Returns on the Z10 were very high, far higher than other devices. Why? Because people who HEARD the marketing bought the phone and then discovered it didn't meet their needs. That's not marketing's fault.

    Something as complex and expensive as a smartphone platform can only be successful if it enjoys MASS adoption - you NEED large numbers to pay for everything that needs to be paid for. BB10 was simply years too late to get developer support, and thus there was a big lack of apps, including many big-name apps, and so BB10 wasn't able to meet the needs of most buyers. Most buyers aren't willing to side-load or patch or hunt alternative app stores or any of that - they want to go into the platform's app store, click "install", and know the app is going to work and be full-featured, and BB10 simply couldn't offer that.
    Nah. If they'd just spent $1B on advertising people would have decided they didn't need Netflix, Office 365, Google Apps, Spotify.

    ;-)

    Posted with my trusty Z10
    Troy Tiscareno likes this.
    01-26-18 04:29 PM
  6. kvndoom's Avatar
    Right now I want to post an infamous clip from Full Metal Jacket here so badly, but there's no way I'd get away with it.
    Troy Tiscareno and DrBoomBotz like this.
    01-26-18 04:49 PM
  7. Troy Tiscareno's Avatar
    Right now I want to post an infamous clip from Full Metal Jacket here so badly, but there's no way I'd get away with it.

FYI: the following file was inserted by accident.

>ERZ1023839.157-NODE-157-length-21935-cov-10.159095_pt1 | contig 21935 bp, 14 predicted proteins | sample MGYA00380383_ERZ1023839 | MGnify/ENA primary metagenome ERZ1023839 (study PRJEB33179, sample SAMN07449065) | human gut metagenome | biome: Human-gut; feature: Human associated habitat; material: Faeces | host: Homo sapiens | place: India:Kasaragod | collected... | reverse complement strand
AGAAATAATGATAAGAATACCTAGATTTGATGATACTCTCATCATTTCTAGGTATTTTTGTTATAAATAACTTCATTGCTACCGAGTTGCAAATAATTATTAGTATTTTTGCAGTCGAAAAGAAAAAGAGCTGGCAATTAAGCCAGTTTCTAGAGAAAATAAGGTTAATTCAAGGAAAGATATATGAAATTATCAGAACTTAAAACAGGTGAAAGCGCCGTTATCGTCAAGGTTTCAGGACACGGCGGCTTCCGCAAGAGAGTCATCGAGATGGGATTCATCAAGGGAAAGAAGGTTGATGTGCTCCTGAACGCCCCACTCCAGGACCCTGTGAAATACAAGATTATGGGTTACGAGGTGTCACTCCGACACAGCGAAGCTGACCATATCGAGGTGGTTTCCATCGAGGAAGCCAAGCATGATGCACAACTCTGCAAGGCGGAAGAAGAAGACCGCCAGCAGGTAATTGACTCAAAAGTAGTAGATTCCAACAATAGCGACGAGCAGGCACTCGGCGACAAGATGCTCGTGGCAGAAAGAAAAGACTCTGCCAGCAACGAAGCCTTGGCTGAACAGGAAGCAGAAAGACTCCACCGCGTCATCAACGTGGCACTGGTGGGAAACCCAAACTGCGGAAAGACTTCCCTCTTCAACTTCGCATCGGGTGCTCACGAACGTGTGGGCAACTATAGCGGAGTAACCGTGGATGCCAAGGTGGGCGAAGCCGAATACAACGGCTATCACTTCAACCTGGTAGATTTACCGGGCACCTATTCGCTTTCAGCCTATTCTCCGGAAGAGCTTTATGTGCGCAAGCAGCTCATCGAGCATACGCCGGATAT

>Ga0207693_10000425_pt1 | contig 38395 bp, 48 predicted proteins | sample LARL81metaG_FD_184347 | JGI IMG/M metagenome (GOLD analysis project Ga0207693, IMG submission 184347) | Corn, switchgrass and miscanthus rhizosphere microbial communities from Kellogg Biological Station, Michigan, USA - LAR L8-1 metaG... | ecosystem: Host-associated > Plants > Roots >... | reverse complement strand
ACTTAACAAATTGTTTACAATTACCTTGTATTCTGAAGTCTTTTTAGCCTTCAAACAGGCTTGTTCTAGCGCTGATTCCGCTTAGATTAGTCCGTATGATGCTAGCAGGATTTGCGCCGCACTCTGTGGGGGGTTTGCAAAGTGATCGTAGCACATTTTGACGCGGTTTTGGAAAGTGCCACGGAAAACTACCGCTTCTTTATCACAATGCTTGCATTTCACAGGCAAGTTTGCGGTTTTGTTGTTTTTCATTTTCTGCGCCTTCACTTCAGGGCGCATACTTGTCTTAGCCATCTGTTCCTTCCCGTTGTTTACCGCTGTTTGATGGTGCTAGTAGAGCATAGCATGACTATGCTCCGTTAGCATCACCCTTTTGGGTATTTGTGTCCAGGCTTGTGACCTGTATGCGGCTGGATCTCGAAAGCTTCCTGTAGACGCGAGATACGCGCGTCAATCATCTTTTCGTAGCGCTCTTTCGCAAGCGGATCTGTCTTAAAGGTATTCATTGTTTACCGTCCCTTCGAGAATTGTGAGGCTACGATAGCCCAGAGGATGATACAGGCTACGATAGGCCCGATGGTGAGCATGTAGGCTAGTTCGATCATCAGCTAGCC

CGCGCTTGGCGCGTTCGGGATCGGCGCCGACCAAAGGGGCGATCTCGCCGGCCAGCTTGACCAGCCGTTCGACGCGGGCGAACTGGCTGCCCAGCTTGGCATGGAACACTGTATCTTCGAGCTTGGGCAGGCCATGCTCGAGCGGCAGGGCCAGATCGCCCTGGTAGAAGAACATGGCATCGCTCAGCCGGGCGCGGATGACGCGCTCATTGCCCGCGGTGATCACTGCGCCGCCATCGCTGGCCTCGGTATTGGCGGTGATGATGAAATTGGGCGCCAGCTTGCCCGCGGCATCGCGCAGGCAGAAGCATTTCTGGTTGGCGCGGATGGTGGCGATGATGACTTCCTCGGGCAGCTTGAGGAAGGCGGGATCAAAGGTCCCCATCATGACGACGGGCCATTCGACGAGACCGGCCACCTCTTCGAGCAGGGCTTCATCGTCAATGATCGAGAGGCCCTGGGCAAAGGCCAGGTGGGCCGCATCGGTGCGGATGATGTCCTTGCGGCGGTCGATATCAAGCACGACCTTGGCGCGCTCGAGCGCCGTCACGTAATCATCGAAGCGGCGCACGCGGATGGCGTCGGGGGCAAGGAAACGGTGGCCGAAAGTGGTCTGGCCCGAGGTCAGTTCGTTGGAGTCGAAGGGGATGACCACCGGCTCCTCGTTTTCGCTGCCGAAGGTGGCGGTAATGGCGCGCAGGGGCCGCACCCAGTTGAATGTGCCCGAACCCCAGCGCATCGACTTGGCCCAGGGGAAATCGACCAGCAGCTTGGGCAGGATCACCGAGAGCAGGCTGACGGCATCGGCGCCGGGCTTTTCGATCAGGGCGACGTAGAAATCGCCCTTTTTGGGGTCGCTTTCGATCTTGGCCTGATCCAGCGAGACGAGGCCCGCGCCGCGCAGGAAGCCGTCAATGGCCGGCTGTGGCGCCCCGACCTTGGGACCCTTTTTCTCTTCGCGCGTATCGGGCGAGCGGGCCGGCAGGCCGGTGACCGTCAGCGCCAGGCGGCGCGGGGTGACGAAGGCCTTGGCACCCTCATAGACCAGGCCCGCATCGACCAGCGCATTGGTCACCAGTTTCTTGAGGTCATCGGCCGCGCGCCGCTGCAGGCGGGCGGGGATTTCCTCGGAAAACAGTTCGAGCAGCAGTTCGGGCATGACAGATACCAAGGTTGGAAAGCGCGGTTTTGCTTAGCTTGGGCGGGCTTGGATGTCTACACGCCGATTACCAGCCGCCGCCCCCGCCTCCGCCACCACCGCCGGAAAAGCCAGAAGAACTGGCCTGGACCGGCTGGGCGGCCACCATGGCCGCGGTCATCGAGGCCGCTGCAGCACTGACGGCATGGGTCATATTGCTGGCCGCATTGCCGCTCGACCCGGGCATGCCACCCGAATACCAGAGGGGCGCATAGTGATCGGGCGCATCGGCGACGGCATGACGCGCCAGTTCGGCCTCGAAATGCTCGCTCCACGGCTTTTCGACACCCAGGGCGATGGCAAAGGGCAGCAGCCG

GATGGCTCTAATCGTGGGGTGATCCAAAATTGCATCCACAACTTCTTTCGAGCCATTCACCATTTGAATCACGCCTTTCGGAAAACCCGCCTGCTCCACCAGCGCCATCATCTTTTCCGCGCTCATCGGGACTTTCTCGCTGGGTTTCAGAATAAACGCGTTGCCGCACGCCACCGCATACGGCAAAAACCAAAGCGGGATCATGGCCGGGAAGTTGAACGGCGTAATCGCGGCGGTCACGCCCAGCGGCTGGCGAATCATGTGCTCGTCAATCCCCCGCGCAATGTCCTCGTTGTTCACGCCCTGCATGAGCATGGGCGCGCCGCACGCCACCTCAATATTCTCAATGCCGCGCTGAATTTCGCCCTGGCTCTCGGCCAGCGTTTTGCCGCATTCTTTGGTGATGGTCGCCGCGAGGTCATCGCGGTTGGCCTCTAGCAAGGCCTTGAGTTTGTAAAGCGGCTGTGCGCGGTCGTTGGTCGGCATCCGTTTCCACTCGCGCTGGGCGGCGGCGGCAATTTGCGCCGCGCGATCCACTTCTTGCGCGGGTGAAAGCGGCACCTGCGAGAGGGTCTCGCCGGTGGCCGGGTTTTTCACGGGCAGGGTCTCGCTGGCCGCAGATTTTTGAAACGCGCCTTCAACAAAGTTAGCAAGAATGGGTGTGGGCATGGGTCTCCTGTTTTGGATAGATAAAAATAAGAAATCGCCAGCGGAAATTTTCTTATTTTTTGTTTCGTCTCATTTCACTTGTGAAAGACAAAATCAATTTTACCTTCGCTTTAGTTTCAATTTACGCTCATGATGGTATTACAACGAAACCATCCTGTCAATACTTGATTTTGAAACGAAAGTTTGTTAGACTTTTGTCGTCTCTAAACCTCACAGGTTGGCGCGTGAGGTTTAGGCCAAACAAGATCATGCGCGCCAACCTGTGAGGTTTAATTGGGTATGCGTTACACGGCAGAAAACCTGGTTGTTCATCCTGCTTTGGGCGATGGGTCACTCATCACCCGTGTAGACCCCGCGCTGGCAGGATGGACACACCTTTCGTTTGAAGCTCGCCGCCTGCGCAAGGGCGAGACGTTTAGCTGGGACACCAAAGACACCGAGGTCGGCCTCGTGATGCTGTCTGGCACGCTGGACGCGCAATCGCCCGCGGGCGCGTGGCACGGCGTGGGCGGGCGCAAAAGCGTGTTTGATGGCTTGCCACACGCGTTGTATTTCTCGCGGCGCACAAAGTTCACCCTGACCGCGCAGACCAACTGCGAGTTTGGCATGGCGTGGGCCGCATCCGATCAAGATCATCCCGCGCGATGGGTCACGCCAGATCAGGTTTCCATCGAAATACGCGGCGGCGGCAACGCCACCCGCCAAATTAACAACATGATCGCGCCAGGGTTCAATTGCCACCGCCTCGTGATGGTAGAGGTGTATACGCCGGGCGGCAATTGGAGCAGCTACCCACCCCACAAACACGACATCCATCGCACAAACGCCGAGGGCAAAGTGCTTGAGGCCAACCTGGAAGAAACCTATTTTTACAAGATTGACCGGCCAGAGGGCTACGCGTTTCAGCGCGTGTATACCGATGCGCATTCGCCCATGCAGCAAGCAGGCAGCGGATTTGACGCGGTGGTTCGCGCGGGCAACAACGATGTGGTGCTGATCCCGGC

Too beaucoup.
    DrBoomBotz and Bbnivende like this.
    01-26-18 05:59 PM
  8. Bbnivende's Avatar
    The trouble was that BlackBerry lived in the Greater Toronto Area. At the end of 2012 , BlackBerry was a significant player in Canadian Enterprise quite popular in Canada and the UK.

    They had 70 million uses worldwide and they thought that was a good base.

    Two significant problems.

    1. They had already lost their USA base.
    2. Their international base was using legacy BBOS devices running on low data BiS accounts. They were wanting cheap phones on cheap plans.

    I read at the end of 2012 that only 33 % of BlackBerry owners were wanting to stay with the brand.

    I think that the best that they could hoped for was approx 1/2 of 70 million divided by three.

    They were doomed. They should have done the math.
    pdr733 likes this.
    01-26-18 08:45 PM
  9. z10Jobe's Avatar
    Actually, I don't see how BB will go down as a result of their abandonment of BB10. Why?
    Well, BECAUSE THEY ARE NOW A SOFTWARE COMPANY, not a phone handset company.
    People could stop buying BB phones completely and the corporation would still survive!

    I think also that if you look around a bit you'll find other cases where customers have been "abandoned". One of my favourite examples is GM (General Motors). Have you tried to buy an Oldsmobile or Pontiac car lately? That's right, THEY NO LONGER EXIST.
    GM was facing bankruptcy in 2007-ish and they cut ENTIRE CAR LINES OUT, along with may dealerships.

    So, if you're a dude in a small town who liked to buy Pontiacs, then you are completely out of luck! They terminated both the Pontiac and your local dealership.

    You'll notice that GM is still in operation. It didn't go bankrupt. People still buy GM vehicles. One adorns my driveway.

    So, I understand your angst, to a degree. However, you won't be able to kill BB with your anger. The only person you'll kill is yourself.
    The removal of Pontiac and GM dealerships was just for optics to secure government bail outs. I have a GM in my driveway currently. If they hadn't made those inane decisions, there would be 2 GM vehicles in my driveway.